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Blog A letter to my sons: How America got into this COVID-19 mess

A letter to my sons: How America got into this COVID-19 mess

Dear Benny & Henry—

I write to you in the midst of what is shaping up to be one of the most staggering crises in American and probably world history.

In the United States alone, COVID-19 deaths recently passed 130,000, with no sign of the disease’s spread stopping and experts declaring that our window of opportunity to control it—to “flatten the curve”—has by now slammed shut. Meanwhile, we’re told that a vaccine is at least a year away (assuming that one ever arrives at all) and that people can be expected to wear masks in public for the foreseeable future.

It’s no exaggeration to call what is happening an apocalypse, not in the sense that it’s the end of the world, but that it is, per the dictionary, “an event involving destruction or damage on an awesome or catastrophic scale.”

To the narrow extent that I can find comfort right now, it is because the two of you, being far under 20 years of age, are both highly unlikely to contract the disease, and quite likely to see it come under control before you reach adulthood.

What happens between now and then, though, is anyone’s guess.

When you look back, however, you will doubtless seek to understand the present, frantic state of affairs, particularly in regard to why America, the wealthiest and most powerful nation on Earth, has seen the highest amount of COVID-19 cases as well as deaths.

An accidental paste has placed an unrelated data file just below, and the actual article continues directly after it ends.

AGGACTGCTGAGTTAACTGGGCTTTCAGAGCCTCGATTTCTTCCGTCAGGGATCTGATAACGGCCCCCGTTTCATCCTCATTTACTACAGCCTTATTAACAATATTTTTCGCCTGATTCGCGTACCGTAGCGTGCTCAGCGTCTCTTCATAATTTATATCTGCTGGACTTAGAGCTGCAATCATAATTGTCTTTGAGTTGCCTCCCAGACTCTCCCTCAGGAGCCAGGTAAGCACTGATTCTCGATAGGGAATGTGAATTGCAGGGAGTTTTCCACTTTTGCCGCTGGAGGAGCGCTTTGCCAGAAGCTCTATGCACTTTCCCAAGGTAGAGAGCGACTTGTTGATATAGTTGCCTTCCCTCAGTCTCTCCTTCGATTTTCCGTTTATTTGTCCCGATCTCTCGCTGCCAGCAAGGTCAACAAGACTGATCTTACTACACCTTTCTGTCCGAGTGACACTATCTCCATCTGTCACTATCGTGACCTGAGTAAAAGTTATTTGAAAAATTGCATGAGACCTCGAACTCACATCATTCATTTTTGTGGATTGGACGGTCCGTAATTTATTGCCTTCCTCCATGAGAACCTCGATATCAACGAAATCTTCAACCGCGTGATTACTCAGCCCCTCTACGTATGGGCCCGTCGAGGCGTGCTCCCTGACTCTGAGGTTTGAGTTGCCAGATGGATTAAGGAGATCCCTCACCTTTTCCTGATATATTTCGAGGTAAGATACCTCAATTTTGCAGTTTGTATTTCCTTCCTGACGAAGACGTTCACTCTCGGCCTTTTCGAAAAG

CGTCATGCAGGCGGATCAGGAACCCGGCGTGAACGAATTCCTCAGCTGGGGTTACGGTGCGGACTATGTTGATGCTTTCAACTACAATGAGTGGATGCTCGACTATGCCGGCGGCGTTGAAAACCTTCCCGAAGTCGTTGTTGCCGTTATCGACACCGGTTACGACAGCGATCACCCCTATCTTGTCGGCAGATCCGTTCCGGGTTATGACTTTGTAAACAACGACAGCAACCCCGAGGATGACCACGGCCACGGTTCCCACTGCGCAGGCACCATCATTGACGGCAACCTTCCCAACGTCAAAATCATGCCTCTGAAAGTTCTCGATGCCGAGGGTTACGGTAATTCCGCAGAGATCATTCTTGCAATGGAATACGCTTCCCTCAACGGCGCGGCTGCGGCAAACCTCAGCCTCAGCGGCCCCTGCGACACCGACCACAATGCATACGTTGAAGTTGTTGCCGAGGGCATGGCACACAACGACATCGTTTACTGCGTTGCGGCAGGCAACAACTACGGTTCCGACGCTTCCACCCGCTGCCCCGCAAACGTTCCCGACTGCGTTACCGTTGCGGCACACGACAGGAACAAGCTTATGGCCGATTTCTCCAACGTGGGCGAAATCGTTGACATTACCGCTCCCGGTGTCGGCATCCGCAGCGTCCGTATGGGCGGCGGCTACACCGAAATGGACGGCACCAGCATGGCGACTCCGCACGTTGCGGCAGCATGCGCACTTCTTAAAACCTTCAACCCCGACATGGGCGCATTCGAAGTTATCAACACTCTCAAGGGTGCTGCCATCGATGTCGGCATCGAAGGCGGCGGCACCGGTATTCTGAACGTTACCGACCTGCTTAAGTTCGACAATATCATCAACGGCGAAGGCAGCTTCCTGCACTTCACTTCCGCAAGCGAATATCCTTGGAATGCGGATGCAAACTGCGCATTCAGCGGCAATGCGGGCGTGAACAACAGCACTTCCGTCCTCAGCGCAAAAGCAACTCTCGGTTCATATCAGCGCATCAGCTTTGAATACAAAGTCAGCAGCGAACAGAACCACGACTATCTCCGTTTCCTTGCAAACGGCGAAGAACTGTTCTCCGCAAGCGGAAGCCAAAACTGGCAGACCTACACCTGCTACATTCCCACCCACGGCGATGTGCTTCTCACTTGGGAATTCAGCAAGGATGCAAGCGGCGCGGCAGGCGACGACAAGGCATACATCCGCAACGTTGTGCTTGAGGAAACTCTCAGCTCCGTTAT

Far be it from me to offer a comprehensive explanation. Like many, I find myself shocked and confused. I can point, however, to a variety of forces, all of which have haphazardly and yet perfectly coalesced into an absolutely flawless disaster…

At the center of it all, we have American culture. More and more, our culture is defined by our politics. I remember, while growing up in the 1990s, seeing commentators squint to look for differences between Democrats and Republicans. Nowadays, the differences are not only clear, but urgent, and the gap between the parties seems to only widen with each new attempt they make to communicate.

The Republicans, it is said, are the party of freedom, generally opposed to government in the form of taxation or regulation, but entirely at peace with it in the course of preventing abortion, securing our borders, or pursuing national defense. The Democrats, meanwhile, are the party of equality, seeking justice by way of government mechanizations, unless of course they appear in the form of the police, or continue to benefit the wealthy, the white, straight, or male.

On this last note, we have reached a cultural breaking point in regard to the consistent systematic marginalization and abuse of Black people, brown people, women, and LGBTQ+ people in this country, all of whom, in varying contexts and to varying degrees, find themselves deprived of leverage and opportunity.

As the pandemic got going, I thought back to September 11, 2001. On that dark day in history, years before you were born, terrorists flew planes into the World Trade Center and the Pentagon, murdering 2,977 people and spurring a rare moment of political unity in U.S. history.